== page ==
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Anchorage, AK, United States

Warnock N.,Audubon Alaska
Journal of Avian Biology | Year: 2010

Places where migrant birds stop to rest, drink, and eat at are often described as either stopover or staging sites. Attempts have been made to differentiate between these two terms but they are frequently used interchangeably. Some authors have equated staging sites with sites that attract large concentrations (many thousands) of birds, a definition that others have expanded to include long stopover durations and significant rates of refueling on predictable, abundant prey. It has also been suggested that birds using staging sites are those that employ a jumping strategy during migration. I argue that while all sites where birds rest and feed during migration are stopover sites, further classification of stopover sites is of ecological and conservation value. I propose that sites with abundant, predictable food resources where birds prepare for an energetic challenge (usually a long flight over a barrier such as an ocean or a desert) requiring substantial fuel stores and physiological changes without which significant fitness costs are incurred are most appropriately described as staging sites. © 2010 The Authors.


I reviewed methods and results of selected nearshore surveys conducted in Alaska over the past 30 years to identify common challenges and to suggest ways for improving the precision and accuracy of monitoring populations of Kittlitz's Murrelet Brachyramphus brevirostris. Boat-based surveys for Kittlitz's Murrelet are especially challenging because this relatively rare species is difficult to detect and identify at a distance and has a clumped or contagious distribution. This review suggests a number of changes in the design and conduct of surveys that could yield improved precision and accuracy. These include (1) increasing the proportion of survey effort in offshore waters, (2) orienting transects to sample across the nearshore density gradient, (3) using distance sampling methods to account for variable detection probabilities, (4) sampling over larger geographic areas and at multiple times during the summer, (5) improving species identification rates, and (6) using a "snapshot" count to enumerate flying birds. It is important to repeat the same survey design and protocol in a given survey area over time, but, depending on site-specific attributes such as bird numbers and distribution, physical environment and available resources to conduct surveys, no single approach will be optimal for all areas.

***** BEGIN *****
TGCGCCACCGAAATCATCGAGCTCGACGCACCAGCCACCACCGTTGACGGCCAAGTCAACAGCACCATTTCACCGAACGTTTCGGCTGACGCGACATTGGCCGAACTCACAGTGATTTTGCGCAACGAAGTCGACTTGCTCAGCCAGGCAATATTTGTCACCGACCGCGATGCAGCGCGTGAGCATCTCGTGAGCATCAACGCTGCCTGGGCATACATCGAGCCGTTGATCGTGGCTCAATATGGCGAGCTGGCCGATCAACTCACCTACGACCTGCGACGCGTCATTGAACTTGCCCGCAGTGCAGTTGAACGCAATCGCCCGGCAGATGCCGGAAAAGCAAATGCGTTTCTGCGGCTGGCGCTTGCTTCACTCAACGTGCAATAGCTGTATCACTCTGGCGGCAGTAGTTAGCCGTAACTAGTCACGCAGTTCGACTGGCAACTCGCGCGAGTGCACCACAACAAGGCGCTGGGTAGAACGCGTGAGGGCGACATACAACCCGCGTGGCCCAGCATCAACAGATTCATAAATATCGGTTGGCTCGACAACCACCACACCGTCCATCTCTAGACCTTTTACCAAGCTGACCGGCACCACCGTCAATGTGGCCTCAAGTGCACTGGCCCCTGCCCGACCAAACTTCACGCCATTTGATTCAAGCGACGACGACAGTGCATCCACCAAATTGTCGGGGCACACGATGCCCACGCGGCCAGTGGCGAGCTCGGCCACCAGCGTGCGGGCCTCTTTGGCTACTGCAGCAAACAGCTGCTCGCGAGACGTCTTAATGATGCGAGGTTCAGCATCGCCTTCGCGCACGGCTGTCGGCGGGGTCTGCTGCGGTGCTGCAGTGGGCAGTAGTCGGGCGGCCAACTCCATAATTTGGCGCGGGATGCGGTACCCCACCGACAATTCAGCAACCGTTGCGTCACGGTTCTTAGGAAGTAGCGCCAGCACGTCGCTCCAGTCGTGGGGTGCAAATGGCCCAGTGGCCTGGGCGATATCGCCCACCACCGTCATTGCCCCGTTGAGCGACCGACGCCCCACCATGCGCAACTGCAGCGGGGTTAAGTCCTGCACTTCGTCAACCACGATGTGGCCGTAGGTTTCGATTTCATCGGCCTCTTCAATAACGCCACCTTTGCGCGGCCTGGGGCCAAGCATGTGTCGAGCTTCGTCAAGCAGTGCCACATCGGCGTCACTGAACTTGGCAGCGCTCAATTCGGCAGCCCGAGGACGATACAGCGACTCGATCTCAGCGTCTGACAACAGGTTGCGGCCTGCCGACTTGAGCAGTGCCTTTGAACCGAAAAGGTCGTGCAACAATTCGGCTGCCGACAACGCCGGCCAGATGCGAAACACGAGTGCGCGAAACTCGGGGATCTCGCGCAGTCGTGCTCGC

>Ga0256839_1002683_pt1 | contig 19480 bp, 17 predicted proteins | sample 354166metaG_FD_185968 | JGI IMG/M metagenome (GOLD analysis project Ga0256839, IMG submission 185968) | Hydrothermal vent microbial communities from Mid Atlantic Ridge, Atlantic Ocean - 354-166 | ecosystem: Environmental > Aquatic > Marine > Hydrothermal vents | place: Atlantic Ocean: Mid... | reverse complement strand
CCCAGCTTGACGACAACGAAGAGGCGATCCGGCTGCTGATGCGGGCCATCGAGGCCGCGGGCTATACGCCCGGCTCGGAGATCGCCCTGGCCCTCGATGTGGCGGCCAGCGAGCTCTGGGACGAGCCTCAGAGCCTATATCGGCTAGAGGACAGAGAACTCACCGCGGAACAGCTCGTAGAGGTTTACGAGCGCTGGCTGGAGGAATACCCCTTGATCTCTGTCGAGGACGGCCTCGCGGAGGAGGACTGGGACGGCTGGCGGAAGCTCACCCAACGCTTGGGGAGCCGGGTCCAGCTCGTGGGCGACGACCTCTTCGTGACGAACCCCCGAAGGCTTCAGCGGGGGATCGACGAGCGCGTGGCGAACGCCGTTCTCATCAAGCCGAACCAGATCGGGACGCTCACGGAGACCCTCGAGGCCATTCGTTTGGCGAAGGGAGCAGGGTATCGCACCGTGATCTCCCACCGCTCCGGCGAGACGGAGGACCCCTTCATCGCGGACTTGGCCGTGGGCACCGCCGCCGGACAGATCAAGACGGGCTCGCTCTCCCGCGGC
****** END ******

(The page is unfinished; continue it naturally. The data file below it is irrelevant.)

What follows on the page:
Miller S.D.,National Wildlife Federation | Schoen J.W.,Audubon Alaska | Faro J.,P.O. Box 2151 | Klein D.R.,University of Alaska Fairbanks
Journal of Wildlife Management | Year: 2011

Hunting regulations for grizzly bears (Ursus arctos) in much of Alaska since 1980 increasingly were designed to reduce bear abundance in the expectation such regulations would lead to increased harvests by hunters of moose (Alces alces) and caribou (Rangifer tarandus). Regulations were liberalized during 1980-2010 primarily in the area we termed the Liberal Grizzly Bear Hunting Area (hereafter Liberal Hunt Area) which encompassed 76.2% of Alaska. By 2010, these changes resulted in longer hunting seasons (100% of Liberal Hunt Area had seasons > 100 days, 99.7% > 200 days, and 67.8% > 300 days), more liberal bag limits (99.1% of the Liberal Hunt Area with a bag limit ≥ 1/yr and 10.1% with a bag limit ≥ 2/yr), and widespread waiver of resident tag fees (waived in 95.7% of the Liberal Hunt Area). During 1995-2010, there were 124 changes that made grizzly bear hunting regulations more liberal and two making them more conservative. The 4-year mean for grizzly bear kills by hunters increased 213% between 1976-1980 (387 grizzly bears) and 2005-2008 (823 grizzly bears). Since 2000, long-term research studies on grizzly populations in the Liberal Hunt Area have been terminated without replacement. Management of large predators by the State of Alaska is constrained by a 1994 state statute mandating "intensive management" in areas classified as important for human consumptive use of ungulates. Current grizzly bear management in the Liberal Hunt Area is inconsistent with the recommendations of the National Research Council's 1997 report on predator management in Alaska. Current attitudes, policies and absence of science-based management of grizzly bears in Alaska are increasingly similar to those that resulted in the near extirpation of grizzly bears south of Canada in the 19th and 20th centuries. If current trends continue, they increase risks to portions of the largest and most intact population of grizzly bears in North America. Copyright © 2011 The Wildlife Society.